Research from the Oregon State University College of Science demonstrates that songbirds change both their physiology and behavior in response to adjacent birds warning them that food supplies may be running low.
The red crossbills in the study increased their rate of consumption, increased their gut mass, and maintained the size of the muscle responsible for flight when their own eating opportunities were subsequently limited to two brief feeding periods per day after receiving social information from food-restricted neighbors for three days.
The results of a study conducted by Jamie Cornelius at OSU and published in the Proceedings of the Royal Society B journal reveal that birds can use social information about food shortages to their benefit.
“This is an entirely new form of physiological plasticity in birds and builds on prior work showing that social cues during stress can actually change how the brain processes stressors,” said Cornelius, assistant professor of integrative biology.
Ecophysiologist Cornelius studies the coping methods used by wild animals, especially songbirds, to deal with unpredictable and harsh occurrences in their environment, such as changes in food supply. Her work integrates natural history, endocrinology, and biotelemetry to explore the factors that affect an animal’s ability to survive in challenging environments.
“Animals have all kinds of strategies for dealing with challenging environments, ranging from seasonal avoidance strategies like hibernation or migration to behaviors like caching or altered foraging activity,” she said.
“Physiological adjustments in metabolic rate, digestive capacity and energy reserves can sometimes accompany behavioral changes, but those things can take time to execute. That means unpredictable environmental conditions are particularly challenging for many animals.”
In earlier research, Cornelius demonstrated that a red crossbill with a neighbor who is on a restricted diet will secrete higher than usual amounts of the stress hormone corticosterone during its own food-stress periods. The bird will also experience changes in brain activity that will help it respond more forcefully to the challenge.
Crossbills are an interesting study system because of their dependence on conifer seeds. Conifer seed crops are somewhat unpredictable both in where seed crops develop each year and in how long a seed crop might support birds. We use crossbills as a study system to try to understand what strategies birds might have available when food suddenly declines because crossbills may have to cope with this more often than other species.Jamie Cornelius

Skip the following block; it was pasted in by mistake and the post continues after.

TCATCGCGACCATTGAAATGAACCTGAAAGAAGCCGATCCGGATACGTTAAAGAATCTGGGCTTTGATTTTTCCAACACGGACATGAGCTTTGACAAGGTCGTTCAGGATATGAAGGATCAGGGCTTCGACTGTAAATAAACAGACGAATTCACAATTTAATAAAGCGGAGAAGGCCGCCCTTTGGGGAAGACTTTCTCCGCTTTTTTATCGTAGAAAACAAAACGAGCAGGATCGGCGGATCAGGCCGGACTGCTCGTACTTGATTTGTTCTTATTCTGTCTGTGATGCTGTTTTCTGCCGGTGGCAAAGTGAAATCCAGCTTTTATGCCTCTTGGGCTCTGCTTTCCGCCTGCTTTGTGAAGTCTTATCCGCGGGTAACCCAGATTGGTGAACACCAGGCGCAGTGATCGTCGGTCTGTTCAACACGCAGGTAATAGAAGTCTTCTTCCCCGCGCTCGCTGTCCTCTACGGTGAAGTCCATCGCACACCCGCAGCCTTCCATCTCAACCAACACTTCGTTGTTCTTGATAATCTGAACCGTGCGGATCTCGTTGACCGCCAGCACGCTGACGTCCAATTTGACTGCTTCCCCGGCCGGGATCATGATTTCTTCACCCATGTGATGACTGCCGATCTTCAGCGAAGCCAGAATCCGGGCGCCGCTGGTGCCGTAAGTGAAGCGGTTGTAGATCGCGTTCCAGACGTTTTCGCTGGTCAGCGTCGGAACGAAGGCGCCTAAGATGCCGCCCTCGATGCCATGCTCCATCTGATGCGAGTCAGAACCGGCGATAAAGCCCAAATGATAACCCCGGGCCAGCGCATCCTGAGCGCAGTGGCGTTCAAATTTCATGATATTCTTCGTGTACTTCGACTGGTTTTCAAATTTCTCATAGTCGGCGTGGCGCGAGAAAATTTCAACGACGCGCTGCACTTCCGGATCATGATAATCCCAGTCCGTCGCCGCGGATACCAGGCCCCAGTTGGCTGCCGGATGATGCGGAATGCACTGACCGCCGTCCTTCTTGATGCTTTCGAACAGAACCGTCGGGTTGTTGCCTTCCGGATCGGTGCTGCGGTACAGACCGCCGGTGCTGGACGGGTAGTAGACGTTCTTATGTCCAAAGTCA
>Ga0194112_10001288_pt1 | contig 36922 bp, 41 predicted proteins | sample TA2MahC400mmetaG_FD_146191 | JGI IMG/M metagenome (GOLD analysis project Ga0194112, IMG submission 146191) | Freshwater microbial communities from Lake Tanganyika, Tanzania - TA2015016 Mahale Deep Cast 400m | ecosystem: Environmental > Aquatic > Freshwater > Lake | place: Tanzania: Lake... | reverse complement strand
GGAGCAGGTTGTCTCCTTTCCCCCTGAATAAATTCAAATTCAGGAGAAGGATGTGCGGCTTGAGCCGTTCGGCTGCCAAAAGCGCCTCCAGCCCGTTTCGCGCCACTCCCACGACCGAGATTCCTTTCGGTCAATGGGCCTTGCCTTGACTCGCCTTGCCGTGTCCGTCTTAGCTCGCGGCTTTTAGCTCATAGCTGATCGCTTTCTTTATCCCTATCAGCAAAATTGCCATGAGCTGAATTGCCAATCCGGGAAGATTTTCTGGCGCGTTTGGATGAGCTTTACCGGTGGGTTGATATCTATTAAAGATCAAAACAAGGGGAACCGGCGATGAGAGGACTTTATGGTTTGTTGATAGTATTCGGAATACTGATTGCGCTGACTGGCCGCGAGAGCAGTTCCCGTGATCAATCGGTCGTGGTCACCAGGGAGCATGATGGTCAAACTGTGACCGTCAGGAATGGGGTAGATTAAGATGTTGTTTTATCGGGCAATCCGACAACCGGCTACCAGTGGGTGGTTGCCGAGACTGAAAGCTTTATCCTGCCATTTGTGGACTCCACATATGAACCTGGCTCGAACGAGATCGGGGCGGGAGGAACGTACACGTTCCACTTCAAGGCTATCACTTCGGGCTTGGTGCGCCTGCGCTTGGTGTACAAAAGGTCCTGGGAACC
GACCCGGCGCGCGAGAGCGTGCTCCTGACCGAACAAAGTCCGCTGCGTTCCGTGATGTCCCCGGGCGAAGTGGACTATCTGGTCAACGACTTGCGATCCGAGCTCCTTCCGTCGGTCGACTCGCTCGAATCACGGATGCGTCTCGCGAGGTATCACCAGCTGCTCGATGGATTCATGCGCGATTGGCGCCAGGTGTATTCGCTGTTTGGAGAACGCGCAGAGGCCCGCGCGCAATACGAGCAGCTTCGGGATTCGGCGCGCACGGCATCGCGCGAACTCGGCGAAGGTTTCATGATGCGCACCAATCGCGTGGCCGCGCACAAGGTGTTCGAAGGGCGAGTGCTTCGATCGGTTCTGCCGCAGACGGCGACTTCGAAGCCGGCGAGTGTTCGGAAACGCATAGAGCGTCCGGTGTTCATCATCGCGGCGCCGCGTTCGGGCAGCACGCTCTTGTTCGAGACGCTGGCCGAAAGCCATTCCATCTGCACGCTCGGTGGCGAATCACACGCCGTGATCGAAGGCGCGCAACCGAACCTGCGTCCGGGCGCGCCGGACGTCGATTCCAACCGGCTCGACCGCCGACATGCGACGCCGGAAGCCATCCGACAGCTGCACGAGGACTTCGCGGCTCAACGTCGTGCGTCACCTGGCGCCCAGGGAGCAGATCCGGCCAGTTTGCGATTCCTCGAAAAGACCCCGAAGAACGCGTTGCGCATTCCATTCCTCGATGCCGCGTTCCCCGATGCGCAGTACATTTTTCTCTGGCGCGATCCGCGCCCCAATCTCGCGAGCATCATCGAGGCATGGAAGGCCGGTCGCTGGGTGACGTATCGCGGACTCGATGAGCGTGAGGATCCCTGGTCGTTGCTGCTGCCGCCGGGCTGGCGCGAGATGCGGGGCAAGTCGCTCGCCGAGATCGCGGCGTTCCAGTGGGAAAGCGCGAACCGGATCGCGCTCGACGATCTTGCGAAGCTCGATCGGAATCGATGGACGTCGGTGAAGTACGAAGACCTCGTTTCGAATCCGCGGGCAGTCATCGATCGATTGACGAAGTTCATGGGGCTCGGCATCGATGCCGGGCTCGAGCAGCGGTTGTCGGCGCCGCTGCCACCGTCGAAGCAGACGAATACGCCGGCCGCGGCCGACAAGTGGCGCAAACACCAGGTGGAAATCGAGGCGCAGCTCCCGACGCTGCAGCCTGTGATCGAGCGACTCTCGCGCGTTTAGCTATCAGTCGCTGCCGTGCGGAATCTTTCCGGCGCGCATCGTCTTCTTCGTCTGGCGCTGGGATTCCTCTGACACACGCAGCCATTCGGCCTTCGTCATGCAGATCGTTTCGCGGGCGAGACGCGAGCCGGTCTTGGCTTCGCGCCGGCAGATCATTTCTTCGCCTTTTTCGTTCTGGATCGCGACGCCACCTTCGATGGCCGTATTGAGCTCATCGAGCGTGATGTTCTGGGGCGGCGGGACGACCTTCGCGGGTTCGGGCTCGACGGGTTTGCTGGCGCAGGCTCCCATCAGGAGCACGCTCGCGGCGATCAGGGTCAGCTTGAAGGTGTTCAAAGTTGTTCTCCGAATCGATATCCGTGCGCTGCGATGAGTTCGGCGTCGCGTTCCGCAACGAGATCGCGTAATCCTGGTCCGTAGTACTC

The red crossbill, scientifically known as Loxia curvirostra, is a nomadic species that migrates according to the availability of food and takes into account other birds’ cries or behaviors when deciding how to react to a food shortage.
The crossbill is a finch family member that can be found all throughout Europe and North America. It is distinguished by having upper and lower beak tips that cross, as suggested by its common name, a trait that aids in the removal of seeds from pine cones and other fruits.
“Crossbills are an interesting study system because of their dependence on conifer seeds,” Cornelius said. “Conifer seed crops are somewhat unpredictable both in where seed crops develop each year and in how long a seed crop might support birds. We use crossbills as a study system to try to understand what strategies birds might have available when food suddenly declines because crossbills may have to cope with this more often than other species.”
In this study, which used crossbills kept in captivity, some of the birds were exposed to the social information of food-deprived birds for three days before their own food restrictions, while other birds were exposed to the social information of food-deprived birds for three days concurrently with their own food restrictions.
The first group of birds is referred to by Cornelius as the social predictive focal group, and the second group as the social parallel focal group.
“The birds did better at maintaining body mass during food restriction if the social information was predictive of the decline in food resources,” she said. “Social information is important to animals in many different contexts, and this study demonstrates a novel benefit: Advance warning about declining food can lead to better outcomes during times of scarcity.”